Fritz: Exactly. You must take in whole grains and you need to ferment them at some point. You need the enzyme activity. If the gut is healthy, the body is healthy. Naturally fermented or sprouted whole grains are super gut food – live food. We have to go back to the seed of the problem. Source quality grains that have been farmed well with no, or minimum, chemical intervention. For that you need a conscientious farmer and to mill the grains with stones and only stones and keep the temperatures low. The high temperatures of the roller mills destroy enzymes and any microbe activity. This is why we put the thermometer in the flour earlier when we were milling the grains, just to see what the flour temperature was milling at – and it was perfect. It is also important to use freshly milled grain before oxidation occurs.
We are taking in refined carbohydrates that are void of nutrition and filled with chemicals and then we blame the wheat or the gluten for our discomfort – gluten existed from the first time ancient crushed wheat came into contact with water. It has only become a problem now.
Christiaan: One should also mention phytic acids (also known as anti-nutrients). The seed waits for water before it starts sprouting. Phytic acids prevent the nutrients being released until it is ready to grow a plant. So you would soak grain for 12 to 24 hours which breaks down the phytic acids and releases the nutrients. If you grind the seed into flour, add water and then ferment the mixture or dough, it converts the phytic acids and breaks them down. The human digestive system is not equipped to digest grains. Part of the digestion needs to take place in the fermentation process of bread baking. We call it sourdough bread – soaking the grains, sprouting or grinding and naturally fermenting.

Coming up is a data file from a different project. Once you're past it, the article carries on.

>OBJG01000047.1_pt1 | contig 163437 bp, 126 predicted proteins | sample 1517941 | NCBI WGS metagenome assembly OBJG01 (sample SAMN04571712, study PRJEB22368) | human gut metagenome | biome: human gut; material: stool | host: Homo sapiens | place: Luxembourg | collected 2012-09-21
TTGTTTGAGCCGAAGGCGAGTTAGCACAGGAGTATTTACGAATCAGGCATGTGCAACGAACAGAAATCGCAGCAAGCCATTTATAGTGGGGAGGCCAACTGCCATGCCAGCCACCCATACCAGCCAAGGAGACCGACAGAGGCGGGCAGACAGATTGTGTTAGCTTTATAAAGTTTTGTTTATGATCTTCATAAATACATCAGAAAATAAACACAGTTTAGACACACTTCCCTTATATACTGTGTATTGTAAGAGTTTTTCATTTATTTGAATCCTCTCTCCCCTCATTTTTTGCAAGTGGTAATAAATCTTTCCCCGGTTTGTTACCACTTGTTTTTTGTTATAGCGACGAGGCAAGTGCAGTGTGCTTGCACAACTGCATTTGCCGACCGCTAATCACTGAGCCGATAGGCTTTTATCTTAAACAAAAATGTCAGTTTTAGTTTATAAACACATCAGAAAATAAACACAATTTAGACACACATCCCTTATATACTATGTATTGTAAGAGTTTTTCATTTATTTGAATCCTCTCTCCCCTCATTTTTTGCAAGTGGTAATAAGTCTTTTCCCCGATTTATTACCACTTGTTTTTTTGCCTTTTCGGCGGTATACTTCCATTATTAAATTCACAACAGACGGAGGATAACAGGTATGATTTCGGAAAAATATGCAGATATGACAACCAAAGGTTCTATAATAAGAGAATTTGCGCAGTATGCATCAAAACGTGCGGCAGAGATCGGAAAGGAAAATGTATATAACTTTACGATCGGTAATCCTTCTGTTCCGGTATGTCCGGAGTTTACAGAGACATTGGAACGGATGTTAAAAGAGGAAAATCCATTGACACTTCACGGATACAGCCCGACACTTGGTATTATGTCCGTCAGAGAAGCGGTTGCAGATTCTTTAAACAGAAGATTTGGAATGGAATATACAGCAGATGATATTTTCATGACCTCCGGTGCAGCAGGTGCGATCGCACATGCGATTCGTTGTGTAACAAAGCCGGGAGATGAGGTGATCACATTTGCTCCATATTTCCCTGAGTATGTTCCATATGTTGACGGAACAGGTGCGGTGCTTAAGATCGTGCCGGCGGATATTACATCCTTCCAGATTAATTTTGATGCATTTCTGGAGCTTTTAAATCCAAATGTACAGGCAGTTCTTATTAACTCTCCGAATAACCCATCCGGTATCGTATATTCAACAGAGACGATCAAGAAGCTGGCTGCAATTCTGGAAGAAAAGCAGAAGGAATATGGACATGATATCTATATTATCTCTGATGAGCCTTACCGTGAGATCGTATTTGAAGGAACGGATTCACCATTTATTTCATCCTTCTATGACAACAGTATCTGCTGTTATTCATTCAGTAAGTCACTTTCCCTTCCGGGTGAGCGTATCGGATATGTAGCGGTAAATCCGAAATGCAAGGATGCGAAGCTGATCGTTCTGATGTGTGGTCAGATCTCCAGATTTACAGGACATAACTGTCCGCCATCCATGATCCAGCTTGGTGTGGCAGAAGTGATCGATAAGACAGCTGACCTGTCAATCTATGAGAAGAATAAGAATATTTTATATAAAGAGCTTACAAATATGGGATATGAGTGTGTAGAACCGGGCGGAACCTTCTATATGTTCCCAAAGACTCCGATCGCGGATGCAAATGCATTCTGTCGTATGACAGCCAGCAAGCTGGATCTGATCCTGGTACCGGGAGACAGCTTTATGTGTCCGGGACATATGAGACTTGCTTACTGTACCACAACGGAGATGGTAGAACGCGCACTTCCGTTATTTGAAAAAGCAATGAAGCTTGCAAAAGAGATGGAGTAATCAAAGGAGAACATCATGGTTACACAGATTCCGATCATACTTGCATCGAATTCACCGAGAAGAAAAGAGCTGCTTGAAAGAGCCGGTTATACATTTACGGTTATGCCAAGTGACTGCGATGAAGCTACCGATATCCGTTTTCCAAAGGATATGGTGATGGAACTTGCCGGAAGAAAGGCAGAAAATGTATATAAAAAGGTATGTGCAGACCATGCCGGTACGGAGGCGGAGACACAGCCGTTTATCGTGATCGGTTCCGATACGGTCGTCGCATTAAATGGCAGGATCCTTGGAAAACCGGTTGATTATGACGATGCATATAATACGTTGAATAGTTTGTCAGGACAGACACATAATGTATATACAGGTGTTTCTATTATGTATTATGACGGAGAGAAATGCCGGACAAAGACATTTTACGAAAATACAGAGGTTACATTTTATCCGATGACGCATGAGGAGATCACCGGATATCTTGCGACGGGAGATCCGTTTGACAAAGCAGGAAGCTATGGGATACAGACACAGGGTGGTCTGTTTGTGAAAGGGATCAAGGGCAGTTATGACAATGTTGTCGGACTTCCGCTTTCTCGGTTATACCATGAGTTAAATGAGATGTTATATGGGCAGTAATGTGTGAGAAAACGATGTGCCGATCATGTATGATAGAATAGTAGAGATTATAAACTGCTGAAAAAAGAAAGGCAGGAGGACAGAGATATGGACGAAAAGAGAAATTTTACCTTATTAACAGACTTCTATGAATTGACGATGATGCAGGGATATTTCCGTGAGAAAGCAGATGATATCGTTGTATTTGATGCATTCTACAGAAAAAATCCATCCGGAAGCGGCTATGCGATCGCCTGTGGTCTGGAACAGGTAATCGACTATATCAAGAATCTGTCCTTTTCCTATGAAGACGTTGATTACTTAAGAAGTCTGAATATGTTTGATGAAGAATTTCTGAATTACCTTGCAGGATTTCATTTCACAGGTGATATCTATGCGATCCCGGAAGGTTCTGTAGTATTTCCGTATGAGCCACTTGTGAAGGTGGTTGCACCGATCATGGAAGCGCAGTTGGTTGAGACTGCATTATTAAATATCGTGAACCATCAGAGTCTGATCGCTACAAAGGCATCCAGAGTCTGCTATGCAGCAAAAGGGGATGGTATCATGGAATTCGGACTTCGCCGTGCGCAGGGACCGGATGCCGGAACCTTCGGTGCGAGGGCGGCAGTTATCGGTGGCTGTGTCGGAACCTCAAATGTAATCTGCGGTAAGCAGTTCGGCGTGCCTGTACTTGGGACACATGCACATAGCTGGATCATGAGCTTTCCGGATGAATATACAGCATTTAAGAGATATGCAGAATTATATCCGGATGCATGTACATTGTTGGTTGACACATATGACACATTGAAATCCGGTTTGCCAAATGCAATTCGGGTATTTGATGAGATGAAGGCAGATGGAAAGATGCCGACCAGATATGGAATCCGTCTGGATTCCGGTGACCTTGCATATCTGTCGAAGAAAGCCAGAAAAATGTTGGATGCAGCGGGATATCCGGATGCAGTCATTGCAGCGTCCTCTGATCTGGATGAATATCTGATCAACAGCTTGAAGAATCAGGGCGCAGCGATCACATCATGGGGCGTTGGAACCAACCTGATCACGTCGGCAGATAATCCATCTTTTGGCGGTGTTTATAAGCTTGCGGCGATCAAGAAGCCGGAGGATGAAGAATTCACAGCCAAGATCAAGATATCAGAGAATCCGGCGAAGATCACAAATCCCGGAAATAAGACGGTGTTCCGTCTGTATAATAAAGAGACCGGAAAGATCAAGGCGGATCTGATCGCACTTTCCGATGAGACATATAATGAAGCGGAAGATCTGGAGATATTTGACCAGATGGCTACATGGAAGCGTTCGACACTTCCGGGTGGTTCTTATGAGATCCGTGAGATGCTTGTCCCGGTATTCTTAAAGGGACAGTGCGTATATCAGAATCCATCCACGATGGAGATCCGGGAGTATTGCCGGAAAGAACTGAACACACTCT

Fritz: An activator is added to start the fermentation process such as a sourdough starter. That will raise the dough by activating the microbial growth. A sourdough starter is purely a blend of water and flour containing natural or wild yeasts – the Afrikaans people used to talk about a ‘soet-suur-deeg’ which was a potato and sugar mixture left out to attract the ideal microbes. I learned from an Austrian and so I have adapted to the old European methods. To make your own starter you would have to mix water and good flour and leave it at room temperature refreshing it daily by discarding most of the mix and adding new flour and water. It should take about 10 days but it should double in size after a few hours when it is ready to be used for leavening a dough.